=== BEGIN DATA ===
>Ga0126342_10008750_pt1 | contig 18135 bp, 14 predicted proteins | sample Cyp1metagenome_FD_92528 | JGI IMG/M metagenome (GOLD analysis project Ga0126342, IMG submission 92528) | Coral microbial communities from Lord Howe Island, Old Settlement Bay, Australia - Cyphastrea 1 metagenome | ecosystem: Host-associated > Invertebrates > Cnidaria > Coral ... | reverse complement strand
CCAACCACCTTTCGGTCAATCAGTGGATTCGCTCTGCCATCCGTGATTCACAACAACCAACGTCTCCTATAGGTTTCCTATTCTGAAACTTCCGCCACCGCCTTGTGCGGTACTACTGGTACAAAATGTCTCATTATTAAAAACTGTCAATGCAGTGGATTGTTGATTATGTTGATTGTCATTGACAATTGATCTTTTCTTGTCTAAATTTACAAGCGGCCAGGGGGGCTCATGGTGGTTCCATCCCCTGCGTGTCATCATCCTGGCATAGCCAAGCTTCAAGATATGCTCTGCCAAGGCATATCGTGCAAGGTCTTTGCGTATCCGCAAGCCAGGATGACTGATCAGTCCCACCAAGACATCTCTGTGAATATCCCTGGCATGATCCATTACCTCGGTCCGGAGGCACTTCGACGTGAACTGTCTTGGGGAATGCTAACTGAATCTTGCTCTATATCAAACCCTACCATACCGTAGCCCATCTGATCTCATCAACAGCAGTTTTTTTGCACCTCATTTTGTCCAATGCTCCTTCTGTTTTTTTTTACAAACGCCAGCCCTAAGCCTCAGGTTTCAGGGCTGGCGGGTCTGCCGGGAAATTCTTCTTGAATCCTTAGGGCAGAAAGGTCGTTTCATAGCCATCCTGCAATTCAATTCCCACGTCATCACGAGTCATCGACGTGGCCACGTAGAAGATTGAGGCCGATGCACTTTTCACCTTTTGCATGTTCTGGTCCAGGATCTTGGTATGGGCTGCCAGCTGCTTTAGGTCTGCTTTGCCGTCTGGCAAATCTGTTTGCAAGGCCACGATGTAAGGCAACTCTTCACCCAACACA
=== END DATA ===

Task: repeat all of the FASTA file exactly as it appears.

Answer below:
>Ga0126342_10008750_pt1 | contig 18135 bp, 14 predicted proteins | sample Cyp1metagenome_FD_92528 | JGI IMG/M metagenome (GOLD analysis project Ga0126342, IMG submission 92528) | Coral microbial communities from Lord Howe Island, Old Settlement Bay, Australia - Cyphastrea 1 metagenome | ecosystem: Host-associated > Invertebrates > Cnidaria > Coral ... | reverse complement strand
CCAACCACCTTTCGGTCAATCAGTGGATTCGCTCTGCCATCCGTGATTCACAACAACCAACGTCTCCTATAGGTTTCCTATTCTGAAACTTCCGCCACCGCCTTGTGCGGTACTACTGGTACAAAATGTCTCATTATTAAAAACTGTCAATGCAGTGGATTGTTGATTATGTTGATTGTCATTGACAATTGATCTTTTCTTGTCTAAATTTACAAGCGGCCAGGGGGGCTCATGGTGGTTCCATCCCCTGCGTGTCATCATCCTGGCATAGCCAAGCTTCAAGATATGCTCTGCCAAGGCATATCGTGCAAGGTCTTTGCGTATCCGCAAGCCAGGATGACTGATCAGTCCCACCAAGACATCTCTGTGAATATCCCTGGCATGATCCATTACCTCGGTCCGGAGGCACTTCGACGTGAACTGTCTTGGGGAATGCTAACTGAATCTTGCTCTATATCAAACCCTACCATACCGTAGCCCATCTGATCTCATCAACAGCAGTTTTTTTGCACCTCATTTTGTCCAATGCTCCTTCTGTTTTTTTTTACAAACGCCAGCCCTAAGCCTCAGGTTTCAGGGCTGGCGGGTCTGCCGGGAAATTCTTCTTGAATCCTTAGGGCAGAAAGGTCGTTTCATAGCCATCCTGCAATTCAATTCCCACGTCATCACGAGTCATCGACGTGGCCACGTAGAAGATTGAGGCCGATGCACTTTTCACCTTTTGCATGTTCTGGTCCAGGATCTTGGTATGGGCTGCCAGCTGCTTTAGGTCTGCTTTGCCGTCTGGCAAATCTGTTTGCAAGGCCACGATGTAAGGCAACTCTTCACCCAACACA